Read these 8 Acting Jobs Tips tips to make your life smarter, better, faster and wiser. Each tip is approved by our Editors and created by expert writers so great we call them Gurus. LifeTips is the place to go when you need to know about Acting tips and hundreds of other topics.
Keep in touch with the industry community. They will be your peers, your support group, and hopefully your connections to better acting gigs. Go to the plays of your friends and get to know the cast, crew, and any management. Watch new movies and television shows to see which way the industry is headed. If you like a show, find out who casts it. There are several seminars in larger cities you can attend and meet agents, casting directors and managers. Go to as many as you can to network and learn the names of important players in the film and/or theater community.
Don't take rejections from acting jobs personally. If you have a bad audition, or if you botch a performance, don't get depressed, just move on to the next audition. If you don't get a job, it's nothing personal. Not getting a part just means you did not get a job, it doesn't mean that you're a bad person. Remember that everyone has a slow period in his or her acting life. During a tough spot, keep yourself focused, and remember your passion for your art (the reason you're in the industry in the first place).
Pilot Season runs from January to March every year in Los Angeles and New York City. If you want to get in on it, you should plan on arriving in December, so that you can set up a base of support. Get to New York in December, and begin doing monologues for casting directors and agents. Inquire about general auditions. Send out headshot postcards to remind your contacts that you're still in the business, active, and available.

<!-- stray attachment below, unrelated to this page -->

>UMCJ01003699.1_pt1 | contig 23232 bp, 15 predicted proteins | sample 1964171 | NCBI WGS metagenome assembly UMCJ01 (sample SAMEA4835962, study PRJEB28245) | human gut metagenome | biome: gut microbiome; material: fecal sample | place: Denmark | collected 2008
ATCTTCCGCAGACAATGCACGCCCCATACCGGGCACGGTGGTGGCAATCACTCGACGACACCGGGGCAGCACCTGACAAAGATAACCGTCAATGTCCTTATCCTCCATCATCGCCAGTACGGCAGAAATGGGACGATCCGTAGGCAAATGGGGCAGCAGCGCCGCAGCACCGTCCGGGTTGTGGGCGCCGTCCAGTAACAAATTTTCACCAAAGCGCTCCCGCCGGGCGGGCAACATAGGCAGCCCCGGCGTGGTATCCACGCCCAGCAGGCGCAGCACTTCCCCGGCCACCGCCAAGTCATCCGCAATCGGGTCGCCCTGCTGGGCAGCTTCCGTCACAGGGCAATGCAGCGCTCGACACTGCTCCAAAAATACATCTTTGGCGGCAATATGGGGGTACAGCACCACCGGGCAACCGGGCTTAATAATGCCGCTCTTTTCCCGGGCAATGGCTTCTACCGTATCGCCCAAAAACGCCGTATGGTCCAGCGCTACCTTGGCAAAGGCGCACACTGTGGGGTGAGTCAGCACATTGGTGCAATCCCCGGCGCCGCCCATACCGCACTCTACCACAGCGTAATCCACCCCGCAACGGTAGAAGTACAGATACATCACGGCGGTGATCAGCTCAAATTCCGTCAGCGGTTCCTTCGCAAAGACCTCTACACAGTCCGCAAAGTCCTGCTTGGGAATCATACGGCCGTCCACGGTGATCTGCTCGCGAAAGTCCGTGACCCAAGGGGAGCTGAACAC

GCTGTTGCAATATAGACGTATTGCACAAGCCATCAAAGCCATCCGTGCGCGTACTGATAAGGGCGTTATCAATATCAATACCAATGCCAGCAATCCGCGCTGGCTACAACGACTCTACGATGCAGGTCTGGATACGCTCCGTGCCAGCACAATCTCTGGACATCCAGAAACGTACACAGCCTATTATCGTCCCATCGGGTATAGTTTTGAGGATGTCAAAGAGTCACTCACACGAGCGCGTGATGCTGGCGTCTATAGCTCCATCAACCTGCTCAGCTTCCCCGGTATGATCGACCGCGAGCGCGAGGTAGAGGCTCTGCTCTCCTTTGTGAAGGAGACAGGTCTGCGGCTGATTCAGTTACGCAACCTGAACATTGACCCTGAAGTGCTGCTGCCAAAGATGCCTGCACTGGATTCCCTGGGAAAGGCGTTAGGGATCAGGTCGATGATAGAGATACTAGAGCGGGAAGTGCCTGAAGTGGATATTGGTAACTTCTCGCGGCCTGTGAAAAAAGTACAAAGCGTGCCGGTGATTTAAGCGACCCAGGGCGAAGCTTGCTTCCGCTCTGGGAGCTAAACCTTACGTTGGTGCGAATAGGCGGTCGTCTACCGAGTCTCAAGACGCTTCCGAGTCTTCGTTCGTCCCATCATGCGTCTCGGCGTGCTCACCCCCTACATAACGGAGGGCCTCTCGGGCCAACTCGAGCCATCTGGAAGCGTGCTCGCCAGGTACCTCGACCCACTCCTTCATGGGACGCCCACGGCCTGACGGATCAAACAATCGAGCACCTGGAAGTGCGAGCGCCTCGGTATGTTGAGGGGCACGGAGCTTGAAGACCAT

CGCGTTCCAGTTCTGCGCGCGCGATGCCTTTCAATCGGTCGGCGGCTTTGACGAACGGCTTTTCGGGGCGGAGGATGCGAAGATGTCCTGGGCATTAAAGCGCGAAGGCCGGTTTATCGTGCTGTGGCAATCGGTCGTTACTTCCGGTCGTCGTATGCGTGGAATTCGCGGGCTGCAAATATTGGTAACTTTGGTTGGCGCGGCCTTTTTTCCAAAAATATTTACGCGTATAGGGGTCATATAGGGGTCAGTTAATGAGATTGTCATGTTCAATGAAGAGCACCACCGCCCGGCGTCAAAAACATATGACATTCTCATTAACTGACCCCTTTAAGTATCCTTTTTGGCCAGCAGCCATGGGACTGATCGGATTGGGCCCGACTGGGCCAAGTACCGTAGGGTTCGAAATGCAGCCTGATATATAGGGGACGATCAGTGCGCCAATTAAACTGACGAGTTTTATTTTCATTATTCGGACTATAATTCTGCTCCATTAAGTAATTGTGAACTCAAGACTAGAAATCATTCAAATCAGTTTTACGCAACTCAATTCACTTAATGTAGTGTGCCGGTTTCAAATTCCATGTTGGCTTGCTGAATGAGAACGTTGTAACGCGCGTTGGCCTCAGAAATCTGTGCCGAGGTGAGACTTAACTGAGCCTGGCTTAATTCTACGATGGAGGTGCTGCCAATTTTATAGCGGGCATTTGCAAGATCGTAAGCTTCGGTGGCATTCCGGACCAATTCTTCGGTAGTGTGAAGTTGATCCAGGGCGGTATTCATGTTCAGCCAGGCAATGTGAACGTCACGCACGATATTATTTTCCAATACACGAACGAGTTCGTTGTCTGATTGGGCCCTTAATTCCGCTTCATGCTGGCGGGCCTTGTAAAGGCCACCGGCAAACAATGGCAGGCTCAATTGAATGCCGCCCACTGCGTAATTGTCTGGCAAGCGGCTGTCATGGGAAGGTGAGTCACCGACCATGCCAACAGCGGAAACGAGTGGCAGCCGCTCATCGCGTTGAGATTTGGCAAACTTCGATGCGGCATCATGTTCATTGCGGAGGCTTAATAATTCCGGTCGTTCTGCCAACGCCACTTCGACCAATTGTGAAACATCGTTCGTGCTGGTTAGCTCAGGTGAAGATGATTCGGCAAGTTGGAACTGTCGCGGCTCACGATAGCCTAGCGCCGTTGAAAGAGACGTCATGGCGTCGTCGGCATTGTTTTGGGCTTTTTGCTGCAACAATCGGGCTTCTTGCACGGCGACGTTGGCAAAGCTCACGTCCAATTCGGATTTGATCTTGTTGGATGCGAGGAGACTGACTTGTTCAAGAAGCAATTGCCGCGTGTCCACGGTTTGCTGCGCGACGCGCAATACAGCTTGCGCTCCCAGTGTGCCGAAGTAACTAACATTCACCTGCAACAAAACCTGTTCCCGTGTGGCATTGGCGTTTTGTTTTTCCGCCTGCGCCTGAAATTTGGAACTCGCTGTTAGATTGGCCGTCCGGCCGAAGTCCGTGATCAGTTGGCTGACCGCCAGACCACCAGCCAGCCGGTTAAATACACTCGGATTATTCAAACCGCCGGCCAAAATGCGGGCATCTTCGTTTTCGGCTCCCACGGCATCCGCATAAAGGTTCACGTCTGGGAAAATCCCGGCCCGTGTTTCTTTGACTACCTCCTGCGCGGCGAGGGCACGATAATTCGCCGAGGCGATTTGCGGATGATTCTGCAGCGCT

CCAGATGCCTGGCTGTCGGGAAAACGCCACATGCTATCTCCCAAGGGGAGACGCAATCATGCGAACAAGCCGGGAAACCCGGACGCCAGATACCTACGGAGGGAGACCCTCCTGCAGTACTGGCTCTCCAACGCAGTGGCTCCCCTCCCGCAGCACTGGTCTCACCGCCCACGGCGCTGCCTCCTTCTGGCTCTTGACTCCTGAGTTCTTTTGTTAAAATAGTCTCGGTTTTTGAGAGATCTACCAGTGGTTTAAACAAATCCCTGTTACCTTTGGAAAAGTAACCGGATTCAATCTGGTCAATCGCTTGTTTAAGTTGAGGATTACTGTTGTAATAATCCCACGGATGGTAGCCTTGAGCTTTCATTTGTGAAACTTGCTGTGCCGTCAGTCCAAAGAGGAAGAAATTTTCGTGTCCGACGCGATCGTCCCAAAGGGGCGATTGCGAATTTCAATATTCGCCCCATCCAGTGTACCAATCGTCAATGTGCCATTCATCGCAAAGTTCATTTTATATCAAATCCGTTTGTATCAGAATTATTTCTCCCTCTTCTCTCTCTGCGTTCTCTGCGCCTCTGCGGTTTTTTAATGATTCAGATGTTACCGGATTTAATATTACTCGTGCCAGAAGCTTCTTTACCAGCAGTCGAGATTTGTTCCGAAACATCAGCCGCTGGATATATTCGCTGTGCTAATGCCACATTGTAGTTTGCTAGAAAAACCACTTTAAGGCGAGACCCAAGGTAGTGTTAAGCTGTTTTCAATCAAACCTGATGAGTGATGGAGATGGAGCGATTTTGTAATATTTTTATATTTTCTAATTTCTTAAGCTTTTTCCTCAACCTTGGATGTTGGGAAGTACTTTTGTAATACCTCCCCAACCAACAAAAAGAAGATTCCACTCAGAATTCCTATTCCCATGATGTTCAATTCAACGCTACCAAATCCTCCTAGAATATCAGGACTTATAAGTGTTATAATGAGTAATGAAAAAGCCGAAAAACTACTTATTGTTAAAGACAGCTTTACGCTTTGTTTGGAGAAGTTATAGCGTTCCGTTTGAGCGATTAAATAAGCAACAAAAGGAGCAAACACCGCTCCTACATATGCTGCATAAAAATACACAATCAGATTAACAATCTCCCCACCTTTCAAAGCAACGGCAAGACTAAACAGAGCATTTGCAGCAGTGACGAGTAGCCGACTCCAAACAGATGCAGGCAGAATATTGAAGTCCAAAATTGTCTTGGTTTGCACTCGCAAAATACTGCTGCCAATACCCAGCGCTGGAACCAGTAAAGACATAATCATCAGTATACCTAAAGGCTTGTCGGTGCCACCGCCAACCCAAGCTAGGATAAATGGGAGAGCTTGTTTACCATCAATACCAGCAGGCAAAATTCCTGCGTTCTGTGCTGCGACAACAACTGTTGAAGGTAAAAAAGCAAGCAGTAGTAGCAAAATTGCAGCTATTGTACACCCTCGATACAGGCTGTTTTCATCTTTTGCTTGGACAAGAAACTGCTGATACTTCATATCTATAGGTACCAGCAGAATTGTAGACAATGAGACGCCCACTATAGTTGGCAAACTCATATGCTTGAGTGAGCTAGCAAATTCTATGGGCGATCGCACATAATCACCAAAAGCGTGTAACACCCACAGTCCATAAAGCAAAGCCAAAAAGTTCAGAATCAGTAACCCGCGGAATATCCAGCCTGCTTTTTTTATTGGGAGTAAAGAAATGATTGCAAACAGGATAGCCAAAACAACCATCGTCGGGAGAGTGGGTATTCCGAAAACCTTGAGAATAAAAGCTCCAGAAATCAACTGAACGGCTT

You have to pay your dues in the industry before you land the ultimate acting job. Yes, you may think that you're going to land job after job, but the real story is this: There is no such thing as an overnight success. You have to be around for a while, and show that you're willing to work before you begin getting reasonable breaks. So work on that film for free. Do some favors. People will remember you, and then they'll be more inclined to employ you later on.
When starting out in an acting career, take as much work as you can. Yes, you should shoot for excellent roles from the start, but expect to be rejected in the beginning. Do extra work, do favors, and do non-union work until you are able to join SAG, AFTRA, and/or Equity. If you can only get in to student films than do as many as possible. As long as you are working, learning, making connections, and gaining exposure, it is not a wasted experience. The good acting jobs will come with time, and when you encounter them, you will be a more experienced actor.
When seeking acting jobs, persistence counts. First of all, you should display persistence in your training. Never give up honing your craft. Secondly, you need to display persistence in your contacts. Always market yourself, look to make connections. Lastly, show persistence in your application. When mailing casting directors, call to confirm that they've received your application. Afterwards, send in a headshot postcard every six weeks.
One of your biggest assets in acting jobs is professionalism. You show professionalism through both your attitudes and your actions. Always be courteous, no matter how you are treated. Always arrive to a set or rehearsal (or performance!) on time. Keep good notes on your connections to make the relationships more personal. Always follow up; it shows that you care. Be respectful to both your peers and the industry professionals with which you are meeting.
There is a natural cycle in the process of moving through acting jobs. It begins with an examination of you. You need to know what your motivation is, where your goals are set, and what your relative strengths and weaknesses are. You also need to know what the industry wants: what kinds of roles are available, and what kinds of actors are in demand. Almost always, the summertime hits a slump in auditions. Don't lose hope; business picks up again in the fall!
|Jennifer Mathes, Ph.D.|